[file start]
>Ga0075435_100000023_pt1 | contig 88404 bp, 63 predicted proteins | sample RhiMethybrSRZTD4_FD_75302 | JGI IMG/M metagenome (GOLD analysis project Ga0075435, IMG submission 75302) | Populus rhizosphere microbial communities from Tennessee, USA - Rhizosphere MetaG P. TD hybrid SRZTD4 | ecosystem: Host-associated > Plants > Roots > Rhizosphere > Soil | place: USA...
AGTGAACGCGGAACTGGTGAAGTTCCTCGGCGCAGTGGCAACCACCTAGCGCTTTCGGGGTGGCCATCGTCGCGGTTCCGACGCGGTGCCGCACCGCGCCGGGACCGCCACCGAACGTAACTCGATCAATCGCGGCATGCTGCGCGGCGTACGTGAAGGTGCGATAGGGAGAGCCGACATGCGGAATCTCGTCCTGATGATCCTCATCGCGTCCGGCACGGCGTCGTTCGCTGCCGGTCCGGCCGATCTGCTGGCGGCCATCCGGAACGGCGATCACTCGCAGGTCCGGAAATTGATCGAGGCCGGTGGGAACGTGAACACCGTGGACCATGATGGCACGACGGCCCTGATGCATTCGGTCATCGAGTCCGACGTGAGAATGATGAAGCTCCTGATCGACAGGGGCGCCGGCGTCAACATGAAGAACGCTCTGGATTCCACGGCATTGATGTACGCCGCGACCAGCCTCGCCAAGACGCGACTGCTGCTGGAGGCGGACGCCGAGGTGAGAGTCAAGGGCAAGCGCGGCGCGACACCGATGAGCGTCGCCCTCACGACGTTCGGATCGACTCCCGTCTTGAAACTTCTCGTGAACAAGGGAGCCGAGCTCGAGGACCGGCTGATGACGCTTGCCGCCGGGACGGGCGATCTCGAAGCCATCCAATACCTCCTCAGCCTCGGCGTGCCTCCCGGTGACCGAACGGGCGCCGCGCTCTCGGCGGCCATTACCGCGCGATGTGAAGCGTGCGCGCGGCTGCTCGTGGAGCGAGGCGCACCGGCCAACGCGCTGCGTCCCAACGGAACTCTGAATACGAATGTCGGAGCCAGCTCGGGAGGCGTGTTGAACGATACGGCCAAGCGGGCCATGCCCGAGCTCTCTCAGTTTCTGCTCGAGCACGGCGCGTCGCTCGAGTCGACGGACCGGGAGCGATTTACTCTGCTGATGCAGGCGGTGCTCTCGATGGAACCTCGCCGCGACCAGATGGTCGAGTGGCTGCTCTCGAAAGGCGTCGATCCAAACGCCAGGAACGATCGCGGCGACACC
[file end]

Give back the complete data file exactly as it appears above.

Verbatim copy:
>Ga0075435_100000023_pt1 | contig 88404 bp, 63 predicted proteins | sample RhiMethybrSRZTD4_FD_75302 | JGI IMG/M metagenome (GOLD analysis project Ga0075435, IMG submission 75302) | Populus rhizosphere microbial communities from Tennessee, USA - Rhizosphere MetaG P. TD hybrid SRZTD4 | ecosystem: Host-associated > Plants > Roots > Rhizosphere > Soil | place: USA...
AGTGAACGCGGAACTGGTGAAGTTCCTCGGCGCAGTGGCAACCACCTAGCGCTTTCGGGGTGGCCATCGTCGCGGTTCCGACGCGGTGCCGCACCGCGCCGGGACCGCCACCGAACGTAACTCGATCAATCGCGGCATGCTGCGCGGCGTACGTGAAGGTGCGATAGGGAGAGCCGACATGCGGAATCTCGTCCTGATGATCCTCATCGCGTCCGGCACGGCGTCGTTCGCTGCCGGTCCGGCCGATCTGCTGGCGGCCATCCGGAACGGCGATCACTCGCAGGTCCGGAAATTGATCGAGGCCGGTGGGAACGTGAACACCGTGGACCATGATGGCACGACGGCCCTGATGCATTCGGTCATCGAGTCCGACGTGAGAATGATGAAGCTCCTGATCGACAGGGGCGCCGGCGTCAACATGAAGAACGCTCTGGATTCCACGGCATTGATGTACGCCGCGACCAGCCTCGCCAAGACGCGACTGCTGCTGGAGGCGGACGCCGAGGTGAGAGTCAAGGGCAAGCGCGGCGCGACACCGATGAGCGTCGCCCTCACGACGTTCGGATCGACTCCCGTCTTGAAACTTCTCGTGAACAAGGGAGCCGAGCTCGAGGACCGGCTGATGACGCTTGCCGCCGGGACGGGCGATCTCGAAGCCATCCAATACCTCCTCAGCCTCGGCGTGCCTCCCGGTGACCGAACGGGCGCCGCGCTCTCGGCGGCCATTACCGCGCGATGTGAAGCGTGCGCGCGGCTGCTCGTGGAGCGAGGCGCACCGGCCAACGCGCTGCGTCCCAACGGAACTCTGAATACGAATGTCGGAGCCAGCTCGGGAGGCGTGTTGAACGATACGGCCAAGCGGGCCATGCCCGAGCTCTCTCAGTTTCTGCTCGAGCACGGCGCGTCGCTCGAGTCGACGGACCGGGAGCGATTTACTCTGCTGATGCAGGCGGTGCTCTCGATGGAACCTCGCCGCGACCAGATGGTCGAGTGGCTGCTCTCGAAAGGCGTCGATCCAAACGCCAGGAACGATCGCGGCGACACC